This dataset is the definitive set of regional council constituency boundaries as at 1 January 2018 as defined by the regional councils and/or Local Government Commission, and maintained by Stats NZ.This version contains 55 constituencies, excluding area outside regional council constituency.Constituencies are established under the Local Electoral Act 2001 and result from the division of a region for electoral purposes.If a regional council decides to have a Māori constituency, the constituencies within the region are known as general constituencies and Māori constituencies.Constituencies are divisions of regional council areas. They are defined at meshblock level, and do not coincide with statistical area 1 (SA1) or statistical area 2 (SA2). They are created, based on population, to be the voting areas within councils. Constituencies are required to reflect communities of interest. Their boundaries, so far as is practicable, coincide with those of territorial authorities or wards. The boundaries of constituencies may be reviewed before each three-yearly local government election. Regional councils must review their representation arrangements at least once every six years. The provisions for such reviews are in the Local Government Act 2002. Constituencies are numbered based on their corresponding regional council. Each constituency has a unique four-digit code. The first two digits represent the regional council that the constituency lies within. The last two digits are sequential and represent the number of constituencies within a regional council. For example, the West Coast Regional Council (12) contains three constituencies, which are coded 1201, 1202, and 1203. Digital boundary data became freely available on 1 July 2007.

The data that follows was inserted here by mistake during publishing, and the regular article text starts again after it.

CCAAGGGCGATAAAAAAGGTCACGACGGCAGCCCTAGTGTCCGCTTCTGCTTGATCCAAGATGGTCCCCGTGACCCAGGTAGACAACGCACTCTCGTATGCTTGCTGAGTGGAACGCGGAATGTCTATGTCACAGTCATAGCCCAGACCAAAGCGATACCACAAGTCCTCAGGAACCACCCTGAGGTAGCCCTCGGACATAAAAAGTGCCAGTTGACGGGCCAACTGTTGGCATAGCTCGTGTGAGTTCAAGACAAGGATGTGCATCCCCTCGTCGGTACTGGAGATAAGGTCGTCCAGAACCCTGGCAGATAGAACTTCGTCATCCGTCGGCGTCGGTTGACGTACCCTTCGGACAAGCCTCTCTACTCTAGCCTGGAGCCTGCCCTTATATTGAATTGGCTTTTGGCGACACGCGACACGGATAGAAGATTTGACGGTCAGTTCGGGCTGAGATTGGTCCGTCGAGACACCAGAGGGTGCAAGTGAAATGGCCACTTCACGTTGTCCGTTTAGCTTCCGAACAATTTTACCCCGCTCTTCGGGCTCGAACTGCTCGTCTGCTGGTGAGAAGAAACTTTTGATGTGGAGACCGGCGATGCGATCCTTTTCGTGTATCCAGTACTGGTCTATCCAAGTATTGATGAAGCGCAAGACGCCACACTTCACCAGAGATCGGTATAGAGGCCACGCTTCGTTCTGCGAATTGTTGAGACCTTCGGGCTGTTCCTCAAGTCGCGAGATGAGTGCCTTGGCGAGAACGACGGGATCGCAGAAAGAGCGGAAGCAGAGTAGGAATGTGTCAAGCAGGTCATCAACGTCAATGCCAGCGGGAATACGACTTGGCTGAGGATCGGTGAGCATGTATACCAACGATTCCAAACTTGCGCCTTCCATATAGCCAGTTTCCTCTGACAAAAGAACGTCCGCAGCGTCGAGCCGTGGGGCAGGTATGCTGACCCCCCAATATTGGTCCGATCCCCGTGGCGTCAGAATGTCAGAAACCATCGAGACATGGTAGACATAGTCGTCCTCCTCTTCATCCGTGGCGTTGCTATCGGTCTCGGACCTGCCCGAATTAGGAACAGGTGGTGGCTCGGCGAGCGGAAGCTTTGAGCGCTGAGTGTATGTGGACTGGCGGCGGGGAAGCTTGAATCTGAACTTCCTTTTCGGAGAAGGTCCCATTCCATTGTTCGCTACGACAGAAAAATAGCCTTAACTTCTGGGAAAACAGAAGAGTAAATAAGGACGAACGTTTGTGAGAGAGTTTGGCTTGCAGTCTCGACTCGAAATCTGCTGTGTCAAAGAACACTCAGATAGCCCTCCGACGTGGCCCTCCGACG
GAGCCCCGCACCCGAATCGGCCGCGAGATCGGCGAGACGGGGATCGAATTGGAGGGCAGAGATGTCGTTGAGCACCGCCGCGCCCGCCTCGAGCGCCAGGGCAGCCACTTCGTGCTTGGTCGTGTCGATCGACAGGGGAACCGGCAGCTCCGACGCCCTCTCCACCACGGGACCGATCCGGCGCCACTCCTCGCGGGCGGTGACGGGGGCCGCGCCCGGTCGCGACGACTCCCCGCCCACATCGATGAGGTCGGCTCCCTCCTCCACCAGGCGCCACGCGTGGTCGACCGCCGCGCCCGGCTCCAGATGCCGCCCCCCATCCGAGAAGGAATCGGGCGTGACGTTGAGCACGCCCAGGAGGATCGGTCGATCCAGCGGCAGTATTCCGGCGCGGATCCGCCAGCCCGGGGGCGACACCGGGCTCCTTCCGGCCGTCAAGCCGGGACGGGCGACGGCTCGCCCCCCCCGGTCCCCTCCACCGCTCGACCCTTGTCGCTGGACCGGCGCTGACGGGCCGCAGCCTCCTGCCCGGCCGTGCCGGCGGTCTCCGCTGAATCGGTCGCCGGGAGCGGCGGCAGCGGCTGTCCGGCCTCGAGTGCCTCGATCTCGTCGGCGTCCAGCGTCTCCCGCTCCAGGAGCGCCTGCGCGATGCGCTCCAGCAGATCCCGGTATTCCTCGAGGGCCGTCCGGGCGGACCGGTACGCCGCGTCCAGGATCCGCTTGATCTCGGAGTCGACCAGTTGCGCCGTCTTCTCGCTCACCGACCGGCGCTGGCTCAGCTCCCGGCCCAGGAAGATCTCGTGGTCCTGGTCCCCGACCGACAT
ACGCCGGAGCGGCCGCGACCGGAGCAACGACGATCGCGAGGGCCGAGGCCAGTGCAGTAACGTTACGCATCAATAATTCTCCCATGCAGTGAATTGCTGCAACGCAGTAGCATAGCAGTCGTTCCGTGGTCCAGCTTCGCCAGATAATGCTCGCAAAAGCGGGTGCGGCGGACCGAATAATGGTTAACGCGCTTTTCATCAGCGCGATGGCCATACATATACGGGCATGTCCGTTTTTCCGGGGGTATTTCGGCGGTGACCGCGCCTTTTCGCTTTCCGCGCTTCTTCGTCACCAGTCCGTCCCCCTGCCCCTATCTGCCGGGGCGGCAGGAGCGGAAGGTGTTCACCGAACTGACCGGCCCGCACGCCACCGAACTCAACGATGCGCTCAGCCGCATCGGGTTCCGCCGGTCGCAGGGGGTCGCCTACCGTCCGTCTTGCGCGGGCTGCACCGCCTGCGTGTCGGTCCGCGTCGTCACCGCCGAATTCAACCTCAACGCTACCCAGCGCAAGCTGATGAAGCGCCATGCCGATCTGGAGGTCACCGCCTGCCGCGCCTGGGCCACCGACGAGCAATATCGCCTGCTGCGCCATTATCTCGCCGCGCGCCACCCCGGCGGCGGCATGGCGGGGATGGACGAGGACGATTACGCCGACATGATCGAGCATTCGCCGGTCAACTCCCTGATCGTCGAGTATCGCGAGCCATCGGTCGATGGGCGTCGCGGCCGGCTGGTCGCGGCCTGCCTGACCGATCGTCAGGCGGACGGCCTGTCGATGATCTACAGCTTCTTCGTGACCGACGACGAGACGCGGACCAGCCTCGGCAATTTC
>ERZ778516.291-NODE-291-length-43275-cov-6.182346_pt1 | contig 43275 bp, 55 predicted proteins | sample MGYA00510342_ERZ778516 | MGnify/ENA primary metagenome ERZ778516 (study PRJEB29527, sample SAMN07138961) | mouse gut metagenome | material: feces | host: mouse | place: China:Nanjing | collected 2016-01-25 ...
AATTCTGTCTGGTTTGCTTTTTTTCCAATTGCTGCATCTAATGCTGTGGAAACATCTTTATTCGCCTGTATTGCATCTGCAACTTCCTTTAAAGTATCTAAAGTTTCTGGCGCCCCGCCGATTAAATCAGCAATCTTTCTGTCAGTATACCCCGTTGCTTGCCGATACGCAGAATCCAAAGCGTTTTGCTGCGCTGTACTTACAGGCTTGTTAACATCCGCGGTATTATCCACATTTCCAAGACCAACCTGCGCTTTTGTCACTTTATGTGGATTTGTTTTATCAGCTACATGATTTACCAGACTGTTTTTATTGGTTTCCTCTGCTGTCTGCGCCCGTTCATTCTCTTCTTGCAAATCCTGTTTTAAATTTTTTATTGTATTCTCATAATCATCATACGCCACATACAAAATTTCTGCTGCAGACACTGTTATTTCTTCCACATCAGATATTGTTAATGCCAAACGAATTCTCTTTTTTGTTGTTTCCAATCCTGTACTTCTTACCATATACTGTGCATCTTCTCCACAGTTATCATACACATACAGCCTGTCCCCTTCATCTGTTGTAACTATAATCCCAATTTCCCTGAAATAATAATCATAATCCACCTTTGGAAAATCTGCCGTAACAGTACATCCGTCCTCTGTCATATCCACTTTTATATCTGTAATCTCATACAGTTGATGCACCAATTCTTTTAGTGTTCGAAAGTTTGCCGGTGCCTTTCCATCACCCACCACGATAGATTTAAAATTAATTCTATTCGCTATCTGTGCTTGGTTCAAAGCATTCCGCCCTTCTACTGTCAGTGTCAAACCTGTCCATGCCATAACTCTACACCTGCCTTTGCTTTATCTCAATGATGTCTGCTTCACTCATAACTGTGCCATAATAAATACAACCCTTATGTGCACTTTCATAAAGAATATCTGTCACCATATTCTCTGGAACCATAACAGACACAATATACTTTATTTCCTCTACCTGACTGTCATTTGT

Constituencies are based on the meshblock pattern. Non-alignment of meshblock and cadastral boundaries are one of a number of reasons for meshblock boundary adjustments. Other reasons include requests from local authorities, Local Government Commission, Electoral Representation Commission and to make census enumeration processes easier. From the meshblock pattern, higher geographies, including the 2018 constituency pattern, were dissolved using the dissolve tool in the Arc GIS suite.
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